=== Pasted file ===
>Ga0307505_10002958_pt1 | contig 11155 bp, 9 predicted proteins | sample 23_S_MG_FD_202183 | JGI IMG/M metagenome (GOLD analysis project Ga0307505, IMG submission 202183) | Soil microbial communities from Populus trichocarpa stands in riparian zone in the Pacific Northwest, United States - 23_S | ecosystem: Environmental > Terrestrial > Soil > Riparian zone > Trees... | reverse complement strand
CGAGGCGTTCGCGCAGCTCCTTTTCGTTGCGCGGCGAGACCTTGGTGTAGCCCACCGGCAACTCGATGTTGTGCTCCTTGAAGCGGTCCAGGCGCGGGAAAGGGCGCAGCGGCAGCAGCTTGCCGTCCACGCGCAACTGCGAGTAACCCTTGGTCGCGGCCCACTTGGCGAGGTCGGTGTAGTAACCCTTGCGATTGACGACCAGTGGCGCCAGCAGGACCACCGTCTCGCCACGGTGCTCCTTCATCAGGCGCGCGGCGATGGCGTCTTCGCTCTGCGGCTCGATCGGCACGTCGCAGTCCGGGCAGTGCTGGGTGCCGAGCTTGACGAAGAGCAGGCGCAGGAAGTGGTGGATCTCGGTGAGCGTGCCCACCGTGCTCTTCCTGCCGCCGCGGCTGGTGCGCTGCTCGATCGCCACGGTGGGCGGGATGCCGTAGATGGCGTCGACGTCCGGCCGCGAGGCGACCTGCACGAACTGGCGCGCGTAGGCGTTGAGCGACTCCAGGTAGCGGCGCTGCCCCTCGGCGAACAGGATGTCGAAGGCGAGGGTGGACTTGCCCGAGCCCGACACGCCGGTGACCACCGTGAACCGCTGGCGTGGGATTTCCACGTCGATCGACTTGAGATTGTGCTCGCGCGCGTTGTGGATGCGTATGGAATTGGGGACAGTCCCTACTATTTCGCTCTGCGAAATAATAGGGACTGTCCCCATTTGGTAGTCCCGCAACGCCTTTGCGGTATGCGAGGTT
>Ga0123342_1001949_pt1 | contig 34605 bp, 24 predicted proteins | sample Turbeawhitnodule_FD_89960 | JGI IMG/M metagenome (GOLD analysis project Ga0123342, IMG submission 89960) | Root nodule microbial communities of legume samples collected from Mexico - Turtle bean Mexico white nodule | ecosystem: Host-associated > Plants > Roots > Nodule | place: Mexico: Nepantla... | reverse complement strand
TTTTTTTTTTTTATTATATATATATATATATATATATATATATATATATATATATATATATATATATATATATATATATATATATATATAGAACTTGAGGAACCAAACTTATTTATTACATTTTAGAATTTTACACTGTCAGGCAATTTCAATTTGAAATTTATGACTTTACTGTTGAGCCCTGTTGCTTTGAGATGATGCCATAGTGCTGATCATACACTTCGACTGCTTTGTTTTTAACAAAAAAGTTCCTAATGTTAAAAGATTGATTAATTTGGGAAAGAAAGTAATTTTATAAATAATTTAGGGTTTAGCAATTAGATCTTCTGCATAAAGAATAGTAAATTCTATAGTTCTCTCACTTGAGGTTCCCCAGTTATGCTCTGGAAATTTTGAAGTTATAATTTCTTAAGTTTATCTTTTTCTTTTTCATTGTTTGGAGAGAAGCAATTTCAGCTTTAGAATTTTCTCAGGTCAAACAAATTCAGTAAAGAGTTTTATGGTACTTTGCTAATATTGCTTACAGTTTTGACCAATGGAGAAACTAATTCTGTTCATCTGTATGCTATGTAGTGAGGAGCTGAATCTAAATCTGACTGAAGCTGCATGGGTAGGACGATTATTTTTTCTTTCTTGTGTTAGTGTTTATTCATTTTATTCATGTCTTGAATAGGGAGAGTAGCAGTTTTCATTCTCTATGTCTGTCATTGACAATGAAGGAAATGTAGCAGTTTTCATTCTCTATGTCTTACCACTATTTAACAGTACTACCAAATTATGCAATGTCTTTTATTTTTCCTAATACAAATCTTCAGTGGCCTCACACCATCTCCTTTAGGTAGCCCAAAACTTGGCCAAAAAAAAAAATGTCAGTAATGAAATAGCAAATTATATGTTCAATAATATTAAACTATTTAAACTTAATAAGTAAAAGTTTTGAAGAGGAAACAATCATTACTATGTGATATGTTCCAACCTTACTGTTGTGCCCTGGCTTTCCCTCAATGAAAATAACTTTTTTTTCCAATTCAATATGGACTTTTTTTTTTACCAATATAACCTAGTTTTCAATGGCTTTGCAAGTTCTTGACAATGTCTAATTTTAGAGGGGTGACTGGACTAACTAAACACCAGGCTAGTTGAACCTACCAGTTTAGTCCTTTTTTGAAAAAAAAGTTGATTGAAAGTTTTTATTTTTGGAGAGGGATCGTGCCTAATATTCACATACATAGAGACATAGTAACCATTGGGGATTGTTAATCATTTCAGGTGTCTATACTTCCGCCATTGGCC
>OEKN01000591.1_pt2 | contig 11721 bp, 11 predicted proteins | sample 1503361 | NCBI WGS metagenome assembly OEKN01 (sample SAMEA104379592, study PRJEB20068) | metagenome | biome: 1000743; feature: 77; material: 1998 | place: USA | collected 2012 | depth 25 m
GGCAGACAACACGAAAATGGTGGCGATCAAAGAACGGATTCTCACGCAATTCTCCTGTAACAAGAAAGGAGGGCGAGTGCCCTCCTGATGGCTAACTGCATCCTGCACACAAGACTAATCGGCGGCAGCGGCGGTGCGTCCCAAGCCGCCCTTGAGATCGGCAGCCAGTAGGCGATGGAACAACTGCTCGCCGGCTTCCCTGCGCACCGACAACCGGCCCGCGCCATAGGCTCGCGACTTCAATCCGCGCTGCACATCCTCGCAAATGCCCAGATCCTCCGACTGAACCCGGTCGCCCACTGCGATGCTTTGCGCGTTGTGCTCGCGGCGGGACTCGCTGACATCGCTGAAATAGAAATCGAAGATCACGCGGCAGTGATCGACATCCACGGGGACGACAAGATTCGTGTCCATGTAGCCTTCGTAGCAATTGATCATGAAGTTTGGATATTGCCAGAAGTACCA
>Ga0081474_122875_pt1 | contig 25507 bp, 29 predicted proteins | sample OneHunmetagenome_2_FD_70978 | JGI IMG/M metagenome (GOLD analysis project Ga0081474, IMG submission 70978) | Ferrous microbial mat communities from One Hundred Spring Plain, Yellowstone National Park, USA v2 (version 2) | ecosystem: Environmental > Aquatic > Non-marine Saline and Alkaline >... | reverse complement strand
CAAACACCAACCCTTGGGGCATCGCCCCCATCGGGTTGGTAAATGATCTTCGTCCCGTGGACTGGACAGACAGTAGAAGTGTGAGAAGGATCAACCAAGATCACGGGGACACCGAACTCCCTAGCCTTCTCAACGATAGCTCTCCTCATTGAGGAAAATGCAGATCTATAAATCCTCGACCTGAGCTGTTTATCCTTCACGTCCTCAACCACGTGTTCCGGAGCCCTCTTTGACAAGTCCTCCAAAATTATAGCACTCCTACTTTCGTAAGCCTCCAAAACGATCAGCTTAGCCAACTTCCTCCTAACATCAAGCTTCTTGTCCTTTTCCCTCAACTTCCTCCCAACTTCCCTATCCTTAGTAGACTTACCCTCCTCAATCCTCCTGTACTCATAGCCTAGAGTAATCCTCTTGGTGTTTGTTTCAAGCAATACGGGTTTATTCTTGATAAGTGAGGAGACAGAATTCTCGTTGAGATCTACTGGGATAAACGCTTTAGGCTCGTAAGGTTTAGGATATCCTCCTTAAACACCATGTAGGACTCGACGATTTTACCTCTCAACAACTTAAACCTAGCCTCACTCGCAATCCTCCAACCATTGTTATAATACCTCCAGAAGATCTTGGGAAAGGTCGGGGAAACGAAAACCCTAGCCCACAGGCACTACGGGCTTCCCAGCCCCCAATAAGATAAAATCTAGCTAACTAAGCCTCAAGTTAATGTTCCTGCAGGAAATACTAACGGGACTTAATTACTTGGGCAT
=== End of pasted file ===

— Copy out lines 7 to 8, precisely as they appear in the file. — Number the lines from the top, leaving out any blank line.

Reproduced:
>Ga0081474_122875_pt1 | contig 25507 bp, 29 predicted proteins | sample OneHunmetagenome_2_FD_70978 | JGI IMG/M metagenome (GOLD analysis project Ga0081474, IMG submission 70978) | Ferrous microbial mat communities from One Hundred Spring Plain, Yellowstone National Park, USA v2 (version 2) | ecosystem: Environmental > Aquatic > Non-marine Saline and Alkaline >... | reverse complement strand
CAAACACCAACCCTTGGGGCATCGCCCCCATCGGGTTGGTAAATGATCTTCGTCCCGTGGACTGGACAGACAGTAGAAGTGTGAGAAGGATCAACCAAGATCACGGGGACACCGAACTCCCTAGCCTTCTCAACGATAGCTCTCCTCATTGAGGAAAATGCAGATCTATAAATCCTCGACCTGAGCTGTTTATCCTTCACGTCCTCAACCACGTGTTCCGGAGCCCTCTTTGACAAGTCCTCCAAAATTATAGCACTCCTACTTTCGTAAGCCTCCAAAACGATCAGCTTAGCCAACTTCCTCCTAACATCAAGCTTCTTGTCCTTTTCCCTCAACTTCCTCCCAACTTCCCTATCCTTAGTAGACTTACCCTCCTCAATCCTCCTGTACTCATAGCCTAGAGTAATCCTCTTGGTGTTTGTTTCAAGCAATACGGGTTTATTCTTGATAAGTGAGGAGACAGAATTCTCGTTGAGATCTACTGGGATAAACGCTTTAGGCTCGTAAGGTTTAGGATATCCTCCTTAAACACCATGTAGGACTCGACGATTTTACCTCTCAACAACTTAAACCTAGCCTCACTCGCAATCCTCCAACCATTGTTATAATACCTCCAGAAGATCTTGGGAAAGGTCGGGGAAACGAAAACCCTAGCCCACAGGCACTACGGGCTTCCCAGCCCCCAATAAGATAAAATCTAGCTAACTAAGCCTCAAGTTAATGTTCCTGCAGGAAATACTAACGGGACTTAATTACTTGGGCAT